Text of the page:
Archived - Report on Plans and Priorities 2014–15: Supplementary Tables: page 4
Name of horizontal initiative: Canada's Anti-Money Laundering and Anti-Terrorist Financing (AML/ATF) Regime
Name of lead department: Department of Finance Canada
Lead department PAA Program(s): Economic and Fiscal Policy Framework
Start date of the horizontal initiative: June 2000
End date of the horizontal initiative: Ongoing
Total federal funding allocation (start to end date)†: $790.0 million††
Description of the horizontal initiative (including funding agreement): Canada's AML/ATF Regime was formally established in 2000 as the National Initiative to Combat Money Laundering (NICML), as part of the government's ongoing effort to combat money laundering in Canada. Legislation adopted that year, the Proceeds of Crime (Money Laundering) Act, created a mandatory reporting system for suspicious financial transactions, large cross-border currency transfers, and certain prescribed transactions. The legislation also established the Financial Transactions and Reports Analysis Centre of Canada (FINTRAC) to collect and analyze these financial transaction reports and to disclose pertinent information to law enforcement and intelligence agencies. In December 2001, the Proceeds of Crime (Money Laundering) Act was amended to include measures to fight terrorist financing activities and was renamed the Proceeds of Crime (Money Laundering) and Terrorist Financing Act (PCMLTFA).
The NICML was expanded and its name formally changed to “Canada's Anti-Money Laundering and Anti-Terrorist Financing Regime.” In December 2006, royal assent was given to amendments to the PCMLTFA to further align Canada's legislation with international AML/ATF standards established by the Financial Action Task Force (FATF), and to respond to areas of domestic risk. The amendments included enhanced client identification requirements, the creation of a registration regime for money services businesses, and the establishment of an administrative monetary penalties regime to deal with lesser infractions of the PCMLTFA.
Shared outcome(s): To detect and deter money laundering and the financing of terrorist activities and to facilitate the investigation and prosecution of money laundering and terrorist financing offences.
Governance structure(s): Canada's AML/ATF Regime is a horizontal initiative comprising both funded and non-funded partners. The funded partners are the Department of Finance Canada, the Department of Justice Canada, the Public Prosecution Service of Canada (PPSC), FINTRAC, the Canada Border Services Agency (CBSA), the Canada Revenue Agency (CRA), the Canadian Security Intelligence Service, and the Royal Canadian Mounted Police (RCMP). The non-funded partners are Public Safety Canada, the Office of the Superintendent of Financial Institutions Canada, and Foreign Affairs, Trade and Development Canada. An interdepartmental Assistant Deputy Minister−level group and working group, consisting of all partners and led by the Department of Finance Canada, has been established to direct and coordinate the government's efforts to combat money laundering and terrorist financing activities. In addition, the Department also chairs a Public/Private Sector Advisory Committee. This broad-based advisory committee is composed of both public and private sector representatives who provide general guidance for Canada's AML/ATF Regime.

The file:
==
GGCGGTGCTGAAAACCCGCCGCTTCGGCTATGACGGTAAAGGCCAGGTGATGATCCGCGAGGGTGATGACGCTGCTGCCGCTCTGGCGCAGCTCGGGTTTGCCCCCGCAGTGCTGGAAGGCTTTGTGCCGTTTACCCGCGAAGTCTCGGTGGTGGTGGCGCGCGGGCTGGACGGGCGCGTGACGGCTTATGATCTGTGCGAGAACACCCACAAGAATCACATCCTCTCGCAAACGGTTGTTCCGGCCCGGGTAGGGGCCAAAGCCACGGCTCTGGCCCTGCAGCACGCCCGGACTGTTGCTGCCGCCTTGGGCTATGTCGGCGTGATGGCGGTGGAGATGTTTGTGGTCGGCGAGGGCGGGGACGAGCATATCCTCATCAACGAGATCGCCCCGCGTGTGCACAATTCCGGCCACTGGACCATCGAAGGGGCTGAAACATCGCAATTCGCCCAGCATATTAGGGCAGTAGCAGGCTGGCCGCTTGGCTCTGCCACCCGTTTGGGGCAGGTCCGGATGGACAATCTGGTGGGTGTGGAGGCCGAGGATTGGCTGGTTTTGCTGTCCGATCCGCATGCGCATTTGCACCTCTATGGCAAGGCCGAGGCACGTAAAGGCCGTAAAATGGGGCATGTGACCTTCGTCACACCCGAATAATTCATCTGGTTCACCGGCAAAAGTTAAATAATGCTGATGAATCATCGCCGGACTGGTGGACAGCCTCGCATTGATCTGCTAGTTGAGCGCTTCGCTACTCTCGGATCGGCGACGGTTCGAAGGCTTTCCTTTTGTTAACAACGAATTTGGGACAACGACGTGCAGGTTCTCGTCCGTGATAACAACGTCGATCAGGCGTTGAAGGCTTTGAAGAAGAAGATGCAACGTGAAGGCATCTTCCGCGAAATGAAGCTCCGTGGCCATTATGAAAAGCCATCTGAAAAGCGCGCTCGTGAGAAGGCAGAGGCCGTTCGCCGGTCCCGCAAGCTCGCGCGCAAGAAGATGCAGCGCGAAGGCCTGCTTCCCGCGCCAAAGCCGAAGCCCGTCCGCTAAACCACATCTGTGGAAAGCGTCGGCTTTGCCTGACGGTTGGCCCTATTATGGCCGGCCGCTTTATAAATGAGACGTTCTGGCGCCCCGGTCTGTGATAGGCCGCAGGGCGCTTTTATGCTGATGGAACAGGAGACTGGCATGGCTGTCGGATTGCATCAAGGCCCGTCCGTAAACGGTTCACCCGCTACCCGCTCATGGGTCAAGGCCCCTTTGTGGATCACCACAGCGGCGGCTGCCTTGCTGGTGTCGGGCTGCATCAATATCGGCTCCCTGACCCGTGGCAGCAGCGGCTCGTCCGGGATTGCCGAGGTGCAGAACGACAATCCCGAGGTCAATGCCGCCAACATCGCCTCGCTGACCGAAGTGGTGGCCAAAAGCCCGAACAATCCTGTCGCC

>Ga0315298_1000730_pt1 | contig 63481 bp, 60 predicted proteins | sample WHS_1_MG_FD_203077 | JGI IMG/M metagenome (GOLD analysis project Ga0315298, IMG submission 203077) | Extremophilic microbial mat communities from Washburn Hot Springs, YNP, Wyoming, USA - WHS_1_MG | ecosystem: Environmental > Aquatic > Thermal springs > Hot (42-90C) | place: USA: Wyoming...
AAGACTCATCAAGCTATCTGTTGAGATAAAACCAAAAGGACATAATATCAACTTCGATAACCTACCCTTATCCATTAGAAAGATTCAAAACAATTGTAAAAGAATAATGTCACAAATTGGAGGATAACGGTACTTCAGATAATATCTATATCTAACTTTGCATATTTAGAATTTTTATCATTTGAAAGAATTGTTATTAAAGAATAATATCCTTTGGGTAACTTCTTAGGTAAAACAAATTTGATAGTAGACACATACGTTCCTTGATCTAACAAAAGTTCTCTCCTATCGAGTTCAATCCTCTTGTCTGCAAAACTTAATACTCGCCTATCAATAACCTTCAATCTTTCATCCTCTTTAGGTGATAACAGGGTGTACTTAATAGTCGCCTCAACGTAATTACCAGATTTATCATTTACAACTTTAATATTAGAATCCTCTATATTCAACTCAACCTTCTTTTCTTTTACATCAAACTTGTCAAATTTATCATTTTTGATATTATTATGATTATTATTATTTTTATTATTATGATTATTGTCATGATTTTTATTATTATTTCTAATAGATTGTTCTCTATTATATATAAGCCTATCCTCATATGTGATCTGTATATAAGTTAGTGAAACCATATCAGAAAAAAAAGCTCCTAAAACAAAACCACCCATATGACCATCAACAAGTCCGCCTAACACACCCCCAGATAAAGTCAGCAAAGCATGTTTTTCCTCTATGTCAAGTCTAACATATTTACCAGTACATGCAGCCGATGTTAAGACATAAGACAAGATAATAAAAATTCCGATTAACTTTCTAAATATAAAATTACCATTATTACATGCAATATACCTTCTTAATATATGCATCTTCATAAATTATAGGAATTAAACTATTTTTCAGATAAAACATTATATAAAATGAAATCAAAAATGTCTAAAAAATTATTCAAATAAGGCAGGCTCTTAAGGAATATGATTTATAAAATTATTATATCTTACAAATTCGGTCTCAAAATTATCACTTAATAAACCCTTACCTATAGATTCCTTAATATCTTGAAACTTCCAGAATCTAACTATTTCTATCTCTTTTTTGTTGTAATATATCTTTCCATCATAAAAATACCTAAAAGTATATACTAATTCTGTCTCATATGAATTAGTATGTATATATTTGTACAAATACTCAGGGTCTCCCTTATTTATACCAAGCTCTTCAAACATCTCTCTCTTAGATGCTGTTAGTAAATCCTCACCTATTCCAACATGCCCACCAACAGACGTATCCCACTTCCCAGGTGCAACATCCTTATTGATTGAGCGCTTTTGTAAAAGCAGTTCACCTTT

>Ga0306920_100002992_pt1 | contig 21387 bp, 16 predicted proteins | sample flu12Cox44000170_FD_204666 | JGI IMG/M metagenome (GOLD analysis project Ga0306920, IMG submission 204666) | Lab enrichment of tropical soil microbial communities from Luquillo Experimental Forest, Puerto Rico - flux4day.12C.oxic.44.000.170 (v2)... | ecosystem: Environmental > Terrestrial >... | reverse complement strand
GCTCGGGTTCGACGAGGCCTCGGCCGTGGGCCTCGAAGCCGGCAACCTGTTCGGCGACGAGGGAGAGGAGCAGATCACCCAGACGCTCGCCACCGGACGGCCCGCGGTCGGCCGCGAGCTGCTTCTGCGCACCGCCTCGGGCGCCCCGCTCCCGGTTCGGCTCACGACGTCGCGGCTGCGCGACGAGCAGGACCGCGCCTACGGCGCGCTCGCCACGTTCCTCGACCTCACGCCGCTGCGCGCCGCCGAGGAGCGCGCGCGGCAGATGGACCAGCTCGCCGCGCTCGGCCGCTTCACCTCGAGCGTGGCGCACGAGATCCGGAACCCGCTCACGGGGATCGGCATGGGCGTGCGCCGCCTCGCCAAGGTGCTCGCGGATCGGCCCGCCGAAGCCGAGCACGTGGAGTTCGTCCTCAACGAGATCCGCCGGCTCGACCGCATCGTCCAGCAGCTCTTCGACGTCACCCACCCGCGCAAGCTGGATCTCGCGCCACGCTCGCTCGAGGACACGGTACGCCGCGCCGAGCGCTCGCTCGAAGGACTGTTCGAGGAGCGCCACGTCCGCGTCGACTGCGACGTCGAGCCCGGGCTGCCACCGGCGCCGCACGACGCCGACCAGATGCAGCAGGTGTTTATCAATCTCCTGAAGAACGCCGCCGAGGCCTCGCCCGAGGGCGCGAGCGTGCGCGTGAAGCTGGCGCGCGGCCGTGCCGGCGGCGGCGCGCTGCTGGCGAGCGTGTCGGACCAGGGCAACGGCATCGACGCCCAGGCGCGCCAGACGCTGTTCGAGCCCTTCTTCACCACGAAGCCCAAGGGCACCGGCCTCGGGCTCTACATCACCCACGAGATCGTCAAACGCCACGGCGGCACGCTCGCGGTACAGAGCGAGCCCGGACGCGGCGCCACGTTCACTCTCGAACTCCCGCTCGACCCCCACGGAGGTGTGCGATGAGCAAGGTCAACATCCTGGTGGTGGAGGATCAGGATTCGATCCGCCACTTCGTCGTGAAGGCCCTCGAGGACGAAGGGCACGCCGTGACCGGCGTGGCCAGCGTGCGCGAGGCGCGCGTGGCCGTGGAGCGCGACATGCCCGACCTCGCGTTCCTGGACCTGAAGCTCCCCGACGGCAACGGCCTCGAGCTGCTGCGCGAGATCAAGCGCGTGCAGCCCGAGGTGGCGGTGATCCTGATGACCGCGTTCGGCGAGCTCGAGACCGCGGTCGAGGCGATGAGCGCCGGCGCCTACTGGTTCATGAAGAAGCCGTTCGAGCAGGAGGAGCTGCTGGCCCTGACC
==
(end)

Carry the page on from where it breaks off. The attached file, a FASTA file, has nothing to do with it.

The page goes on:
Planning highlights: The priorities for Canada's AML/ATF Regime partners will continue to focus on the following key objectives: detecting, deterring and preventing money laundering and terrorist financing and facilitating the investigation and prosecution of money laundering and terrorist financing offences. Each partner plays a key role in the Regime, and a coordinated effort is a priority.
|Federal partner||PAA program||Contributing activities/ programs||Total allocation (from start to end date)†||2014–15 Planned spending||2014–15 Expected results, including targets|
|Department of Finance Canada||Financial Sector Policy||Policy Development and Oversight of AML/ATF Regime||4.2||0.3||The Department of Finance Canada will continue its effective oversight of Canada's AML/ATF Regime. The Department will also focus on the following areas:
|Department of Justice Canada||Justice Policies, Laws and Programs||Criminal Law Policy Section (CLPS) and International Assistance Group (IAG)||7.5†††||0.1||The IAG (which is part of the Litigation Branch) and the CLPS of the Department of Justice Canada play a significant role in the AML/ATF Regime. For 2014–15, it is anticipated that the IAG and the CLPS will use the resources they receive to carry out work related to FATF, including attending FATF−related international meetings, providing advice to AML/ATF Regime partners in relation to the FATF and participating in the interdepartmental work in preparation for the next evaluation of Canada under the FATF's 4th Round Mutual Evaluation process. These tasks may include support and attendance in relation to the meetings of the working groups of the FATF (e.g., the new Policy Development Group, the International Co-operation Review Group, and the Risks, Trends and Methods Group), and FATF-Style Regional Bodies, including the APG, the CFATF and the GAFISUD. Resources will also be allocated to ensure that the continued involvement of CLPS in policy development relating to money laundering and terrorist financing. Finally, the Human Rights Law Section will continue to participate, as required, with respect to constitutional issues raised in relation to proposed amendments or in the course of prosecutions.|